Meet our Featured Teacher of the Month!
Instructor of Clarinet, Piano, and Saxophone
How long have you been teaching?
I have been teaching since 2017.
Which Opus Music Academy locations do you work? Do you have your own studio? If so, where is it located? Do you offer in-home lessons?
I currently work at the New Hope studio, virtually, and I offer in-home lessons and lessons at the Robbinsdale location, as well.
What do you teach? Anything else you teach?
I currently teach clarinet, saxophone, and piano.
What is your studio story? How did you get to where you are now?
I started teaching in 2017 , and by the time I completed my undergraduate degree instantly fell in love with teaching. When I entered my master’s degree in saxophone, I knew that I wanted to continue to teach in any way I could. I started working for two studios in the Minneapolis/St. Paul areas and loved seeing the growth of my students. I will be starting a doctoral degree in saxophone this Fall and will continue to teach at Opus Music Academy!
What is one thing you think you do really well as a teacher?
I think that I do well with creating an individualized approach for each and every student. Everyone learns at a different pace and in their own unique way and I want to express that in each lesson I teach.
What is one thing you really struggle with as a teacher?
One of the things I struggle with is picking/finding repertoire for students outside of the lesson book. I generally have my students choose what they want to play, but I also want them to learn something out of what they are playing. It is difficult finding things that they enjoy, but also have learning goals.
A funny student story:
A little while ago I was teaching a student online. I greeted him on the video screen and he said that he would be back in a moment. The student left the video screen and comes back with a giant snake about six feet long over his head. He came back to start the lesson and I asked him about the snake. He said, “Oh, George just got out of his cage again,” very nonchalantly. I remember that I couldn’t stop laughing after that!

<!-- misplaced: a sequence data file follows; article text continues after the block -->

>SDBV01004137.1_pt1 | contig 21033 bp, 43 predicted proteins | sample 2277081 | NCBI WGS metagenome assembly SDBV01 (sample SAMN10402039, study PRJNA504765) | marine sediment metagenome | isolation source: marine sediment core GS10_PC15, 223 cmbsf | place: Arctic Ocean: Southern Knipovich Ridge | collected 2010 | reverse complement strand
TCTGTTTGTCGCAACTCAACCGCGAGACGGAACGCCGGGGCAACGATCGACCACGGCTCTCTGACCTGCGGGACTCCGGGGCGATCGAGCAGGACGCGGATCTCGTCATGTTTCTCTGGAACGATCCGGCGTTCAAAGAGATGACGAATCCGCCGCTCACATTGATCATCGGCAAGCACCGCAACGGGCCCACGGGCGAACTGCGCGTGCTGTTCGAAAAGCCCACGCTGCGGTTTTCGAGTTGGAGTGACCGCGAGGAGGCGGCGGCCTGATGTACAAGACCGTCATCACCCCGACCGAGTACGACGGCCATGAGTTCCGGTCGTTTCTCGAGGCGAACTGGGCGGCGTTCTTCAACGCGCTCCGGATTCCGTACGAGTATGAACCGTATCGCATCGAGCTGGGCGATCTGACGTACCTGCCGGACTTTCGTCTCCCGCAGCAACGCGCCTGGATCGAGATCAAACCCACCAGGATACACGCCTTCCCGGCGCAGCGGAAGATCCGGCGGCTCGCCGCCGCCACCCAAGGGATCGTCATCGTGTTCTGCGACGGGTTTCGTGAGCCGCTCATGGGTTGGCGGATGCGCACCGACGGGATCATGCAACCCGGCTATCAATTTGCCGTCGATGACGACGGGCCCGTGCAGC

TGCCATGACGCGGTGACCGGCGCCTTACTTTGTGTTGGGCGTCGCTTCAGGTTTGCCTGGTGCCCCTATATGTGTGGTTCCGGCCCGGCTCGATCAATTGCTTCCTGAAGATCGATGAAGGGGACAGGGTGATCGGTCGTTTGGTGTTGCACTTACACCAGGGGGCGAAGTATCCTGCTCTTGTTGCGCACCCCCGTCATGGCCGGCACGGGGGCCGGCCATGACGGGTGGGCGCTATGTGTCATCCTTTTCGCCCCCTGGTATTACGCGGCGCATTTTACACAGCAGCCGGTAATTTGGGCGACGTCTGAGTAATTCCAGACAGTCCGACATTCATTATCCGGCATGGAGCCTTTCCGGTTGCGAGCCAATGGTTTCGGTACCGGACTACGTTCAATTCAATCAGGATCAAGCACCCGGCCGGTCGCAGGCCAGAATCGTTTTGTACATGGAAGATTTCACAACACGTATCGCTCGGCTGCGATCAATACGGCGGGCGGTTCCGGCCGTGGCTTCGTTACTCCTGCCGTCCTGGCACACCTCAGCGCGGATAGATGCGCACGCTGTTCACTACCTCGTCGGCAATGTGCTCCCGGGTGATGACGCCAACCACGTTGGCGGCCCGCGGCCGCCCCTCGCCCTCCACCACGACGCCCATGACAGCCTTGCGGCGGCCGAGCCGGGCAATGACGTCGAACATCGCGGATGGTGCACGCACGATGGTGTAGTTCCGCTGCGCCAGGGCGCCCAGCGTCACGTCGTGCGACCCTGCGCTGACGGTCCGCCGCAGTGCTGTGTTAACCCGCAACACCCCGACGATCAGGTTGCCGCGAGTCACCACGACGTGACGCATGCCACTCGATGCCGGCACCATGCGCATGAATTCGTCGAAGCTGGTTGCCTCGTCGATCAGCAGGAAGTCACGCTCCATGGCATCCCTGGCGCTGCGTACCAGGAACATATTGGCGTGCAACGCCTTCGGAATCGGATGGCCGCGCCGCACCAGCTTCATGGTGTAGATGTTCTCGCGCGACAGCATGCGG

What do you do to retain your students?
I always want them to be engaged and interested in what they are doing in lessons! There should always be a next step forward that keeps them going in their musical journey.
What is your niche? What sets you apart from other teachers?
I believe that all students have the capability to learn and create something amazing. This might take months, or even years, but I want to give everyone a chance to shine and express their feelings through music.
What is your favorite band, artist, or composer? Why?
I am a big fan of classical music, but if I am leaving that realm, I love listening to Lake Street Dive. They are a soul/rock group based out of Massachusetts. All of their songs are pretty easy listening and I can listen to them to decompress after a long day.
What is something people would be surprised to learn about you?
I have a mild form of synesthesia, which means that sometimes I can associate colors with music. This actually helps me to dive more in depth with the music that I learn and understand it more.
Let’s say you’re having coffee with a brand new teacher. What’s one piece of advice you wish you would have known when you started.
Have patience and don’t try to overwhelm a new student with a lot of information at once. This was a mistake I made when I first started teaching piano. Younger students can only grasp so much information at a time, so having patience and taking lessons at a slower pace is necessary for success.
Let’s say you’re visiting with a teacher who is feeling burned out. What advice would you give to them to give life to their studio?
Take a deep breath and try to find an outlet aside from music. For me, this is hiking. If I am feeling stressed or overwhelmed, I take a short break and breathe. This always helps me get back into teaching with a fresh mindset.
We’ve all had that one student or parent that drives us crazy. What do you do with that student or family?
With a family, remind them that the teacher has a handle on teaching music to their child. A parent knows their child better than anyone, but remind them that lessons are a time for a student to explore something new. A music teacher knows what they are doing and has the capabilities to make a student feel safe and grow through music. With a student, patience is key. Never act up in front of a student, no matter how frustrated you might be. Remain calm, go through one thing at a time with the student.
What is your craziest idea? What is something you would do if money, time, and space weren’t an issue?
I would love to go to Austria someday to explore all the musical history that lies there!
If you weren’t a music instructor, what else would you do with your life?
I am a full time student studying saxophone, but if I didn’t do music all together, I would do something science related. I have always been fascinated in environmental science and discovering more about our planet and the species that occupy it.